Posted By CECILIA NASMITH Northumberland
CECILIA NASMITH Northumberland Today.com;
Port Hope's famous octagonal house was built in 1856 by businessman William
PORT HOPE - There are actually people who delight in octagonal buildings, Paul Wilson has found.
But even among the few octagonal buildings that stand, the yellow one he owns on Martha Street in Port Hope stands apart.
"There are 10 to 12 octagonal buildings in Ontario, but we are told the plans for this one came from Italy because it is so spread out. It's very different, much bigger, than what you'd expect from the outside," he said during a recent interview.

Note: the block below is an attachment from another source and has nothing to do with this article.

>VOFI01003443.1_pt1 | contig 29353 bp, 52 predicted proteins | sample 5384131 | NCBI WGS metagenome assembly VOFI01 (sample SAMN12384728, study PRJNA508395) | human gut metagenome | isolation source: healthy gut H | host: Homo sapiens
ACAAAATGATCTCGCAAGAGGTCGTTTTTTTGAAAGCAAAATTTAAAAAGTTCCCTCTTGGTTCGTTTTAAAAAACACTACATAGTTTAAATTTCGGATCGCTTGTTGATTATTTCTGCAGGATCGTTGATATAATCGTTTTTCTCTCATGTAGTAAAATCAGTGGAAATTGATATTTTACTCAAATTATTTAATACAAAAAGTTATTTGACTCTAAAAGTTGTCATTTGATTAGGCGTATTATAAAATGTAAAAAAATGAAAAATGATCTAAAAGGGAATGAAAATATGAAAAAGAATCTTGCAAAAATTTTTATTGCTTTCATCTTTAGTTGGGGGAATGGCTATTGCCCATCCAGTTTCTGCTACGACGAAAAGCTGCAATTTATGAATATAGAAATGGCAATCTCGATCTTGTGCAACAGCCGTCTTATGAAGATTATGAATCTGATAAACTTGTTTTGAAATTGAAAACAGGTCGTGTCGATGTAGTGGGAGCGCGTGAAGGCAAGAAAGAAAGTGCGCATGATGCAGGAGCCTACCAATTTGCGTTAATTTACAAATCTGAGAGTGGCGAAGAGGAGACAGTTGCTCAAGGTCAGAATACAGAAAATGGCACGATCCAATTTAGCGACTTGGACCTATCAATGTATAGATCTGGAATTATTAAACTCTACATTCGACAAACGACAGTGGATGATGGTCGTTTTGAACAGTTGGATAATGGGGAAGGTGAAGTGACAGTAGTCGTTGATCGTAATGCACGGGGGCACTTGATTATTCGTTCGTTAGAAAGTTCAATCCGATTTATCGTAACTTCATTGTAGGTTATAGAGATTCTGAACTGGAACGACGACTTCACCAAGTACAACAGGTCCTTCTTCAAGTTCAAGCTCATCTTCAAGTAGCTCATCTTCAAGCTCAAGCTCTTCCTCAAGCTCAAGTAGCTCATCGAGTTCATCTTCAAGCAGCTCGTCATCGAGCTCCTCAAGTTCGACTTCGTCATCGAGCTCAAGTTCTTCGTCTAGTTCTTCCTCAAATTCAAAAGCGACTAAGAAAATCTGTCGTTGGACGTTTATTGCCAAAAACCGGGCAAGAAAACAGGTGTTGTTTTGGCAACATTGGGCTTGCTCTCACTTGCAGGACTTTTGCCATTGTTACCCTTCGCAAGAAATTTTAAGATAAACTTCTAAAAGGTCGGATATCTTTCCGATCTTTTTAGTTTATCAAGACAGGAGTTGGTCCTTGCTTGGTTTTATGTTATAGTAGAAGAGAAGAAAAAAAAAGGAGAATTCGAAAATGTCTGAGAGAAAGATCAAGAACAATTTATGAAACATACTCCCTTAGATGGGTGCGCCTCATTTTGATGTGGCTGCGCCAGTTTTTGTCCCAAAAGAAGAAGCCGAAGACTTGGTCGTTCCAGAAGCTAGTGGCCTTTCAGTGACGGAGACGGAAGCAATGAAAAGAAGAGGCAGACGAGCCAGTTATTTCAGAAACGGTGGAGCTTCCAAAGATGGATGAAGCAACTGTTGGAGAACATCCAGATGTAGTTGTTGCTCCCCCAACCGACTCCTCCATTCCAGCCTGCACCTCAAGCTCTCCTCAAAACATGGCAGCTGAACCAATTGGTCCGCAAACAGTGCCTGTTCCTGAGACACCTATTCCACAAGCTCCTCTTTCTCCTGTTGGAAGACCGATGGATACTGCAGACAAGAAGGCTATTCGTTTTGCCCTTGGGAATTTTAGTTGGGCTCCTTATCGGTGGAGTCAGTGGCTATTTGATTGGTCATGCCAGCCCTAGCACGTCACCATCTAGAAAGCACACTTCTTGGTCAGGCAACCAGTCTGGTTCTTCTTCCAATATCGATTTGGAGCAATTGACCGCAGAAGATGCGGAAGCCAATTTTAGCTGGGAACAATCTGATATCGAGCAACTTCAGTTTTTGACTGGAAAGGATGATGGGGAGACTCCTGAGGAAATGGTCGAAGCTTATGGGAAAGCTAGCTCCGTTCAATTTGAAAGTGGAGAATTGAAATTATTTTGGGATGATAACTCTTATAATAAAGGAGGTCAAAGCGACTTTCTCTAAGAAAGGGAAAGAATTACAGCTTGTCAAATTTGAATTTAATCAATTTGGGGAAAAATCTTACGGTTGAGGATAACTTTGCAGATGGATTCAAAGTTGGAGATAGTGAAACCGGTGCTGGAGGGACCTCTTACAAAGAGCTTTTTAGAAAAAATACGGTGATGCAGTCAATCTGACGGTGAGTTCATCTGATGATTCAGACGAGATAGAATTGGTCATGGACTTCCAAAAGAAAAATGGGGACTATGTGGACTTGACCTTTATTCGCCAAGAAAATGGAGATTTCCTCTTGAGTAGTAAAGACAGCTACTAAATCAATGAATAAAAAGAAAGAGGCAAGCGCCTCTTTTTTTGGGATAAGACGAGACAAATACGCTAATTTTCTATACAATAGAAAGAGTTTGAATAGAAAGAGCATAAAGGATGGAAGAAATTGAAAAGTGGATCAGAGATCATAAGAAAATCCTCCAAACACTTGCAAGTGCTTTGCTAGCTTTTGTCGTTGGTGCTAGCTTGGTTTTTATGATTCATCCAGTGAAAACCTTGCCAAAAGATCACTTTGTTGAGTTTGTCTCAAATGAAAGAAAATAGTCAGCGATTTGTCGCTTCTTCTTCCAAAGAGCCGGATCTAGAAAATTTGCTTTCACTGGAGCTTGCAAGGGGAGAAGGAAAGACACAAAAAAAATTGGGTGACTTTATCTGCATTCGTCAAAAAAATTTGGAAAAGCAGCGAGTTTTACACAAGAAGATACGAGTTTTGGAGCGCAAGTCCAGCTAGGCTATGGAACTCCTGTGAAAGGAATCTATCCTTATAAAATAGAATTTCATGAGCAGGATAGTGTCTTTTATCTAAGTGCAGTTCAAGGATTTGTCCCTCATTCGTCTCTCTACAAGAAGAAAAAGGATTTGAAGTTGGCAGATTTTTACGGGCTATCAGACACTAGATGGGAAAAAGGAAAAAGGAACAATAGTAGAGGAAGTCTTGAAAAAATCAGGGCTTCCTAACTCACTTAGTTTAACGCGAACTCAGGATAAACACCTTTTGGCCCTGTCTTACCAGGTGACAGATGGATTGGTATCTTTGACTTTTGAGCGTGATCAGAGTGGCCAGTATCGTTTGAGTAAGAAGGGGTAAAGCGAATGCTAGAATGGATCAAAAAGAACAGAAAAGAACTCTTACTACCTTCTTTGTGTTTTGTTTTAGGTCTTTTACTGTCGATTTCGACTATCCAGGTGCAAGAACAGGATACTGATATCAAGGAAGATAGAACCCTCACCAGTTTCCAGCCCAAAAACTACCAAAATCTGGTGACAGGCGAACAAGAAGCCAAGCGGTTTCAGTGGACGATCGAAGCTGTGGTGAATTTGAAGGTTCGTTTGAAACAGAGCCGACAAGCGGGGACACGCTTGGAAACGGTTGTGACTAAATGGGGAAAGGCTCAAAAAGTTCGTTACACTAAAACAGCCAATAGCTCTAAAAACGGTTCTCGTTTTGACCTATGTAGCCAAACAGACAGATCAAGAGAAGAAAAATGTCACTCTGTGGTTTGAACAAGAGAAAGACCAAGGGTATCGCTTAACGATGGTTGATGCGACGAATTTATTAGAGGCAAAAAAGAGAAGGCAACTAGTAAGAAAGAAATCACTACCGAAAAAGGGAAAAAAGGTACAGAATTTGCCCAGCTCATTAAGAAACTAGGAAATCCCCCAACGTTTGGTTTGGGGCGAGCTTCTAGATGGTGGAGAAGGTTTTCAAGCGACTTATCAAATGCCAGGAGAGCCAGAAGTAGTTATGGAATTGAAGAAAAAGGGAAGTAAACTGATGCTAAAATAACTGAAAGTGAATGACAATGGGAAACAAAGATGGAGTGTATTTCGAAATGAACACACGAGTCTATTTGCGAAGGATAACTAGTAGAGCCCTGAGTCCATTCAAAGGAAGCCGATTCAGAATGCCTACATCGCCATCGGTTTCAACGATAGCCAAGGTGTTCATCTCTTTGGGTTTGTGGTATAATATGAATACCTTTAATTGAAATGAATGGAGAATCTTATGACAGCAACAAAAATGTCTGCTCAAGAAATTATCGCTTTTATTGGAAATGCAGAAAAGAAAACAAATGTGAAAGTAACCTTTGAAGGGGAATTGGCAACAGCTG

Wilson lives there with his wife Kay. They have always been eager to learn more about the house since buying it in 1973. From what he has learned, he can offer quite a tour.
Often called simply the octagonal house, its original owner was William Barrett, who had woollen mills on the Ganaraska River. He also built the Barrett Terrace townhouses, visible from his property. "I've seen the old newspaper article saying the house was nearing completion, and that was September 1856," Wilson said.
The Barrett family had the house until 1892, when it was sold to the Passy family. They held it until 1970, but the family who bought it found the property too much to handle.By the time Wilson came on the scene (a time when he was looking to relocate from his standard three-room bungalow in Scarborough on a 45x150-foot lot), a builder and a lawyer had bought it and were planning to sell the house -- and develop the grounds for townhouses.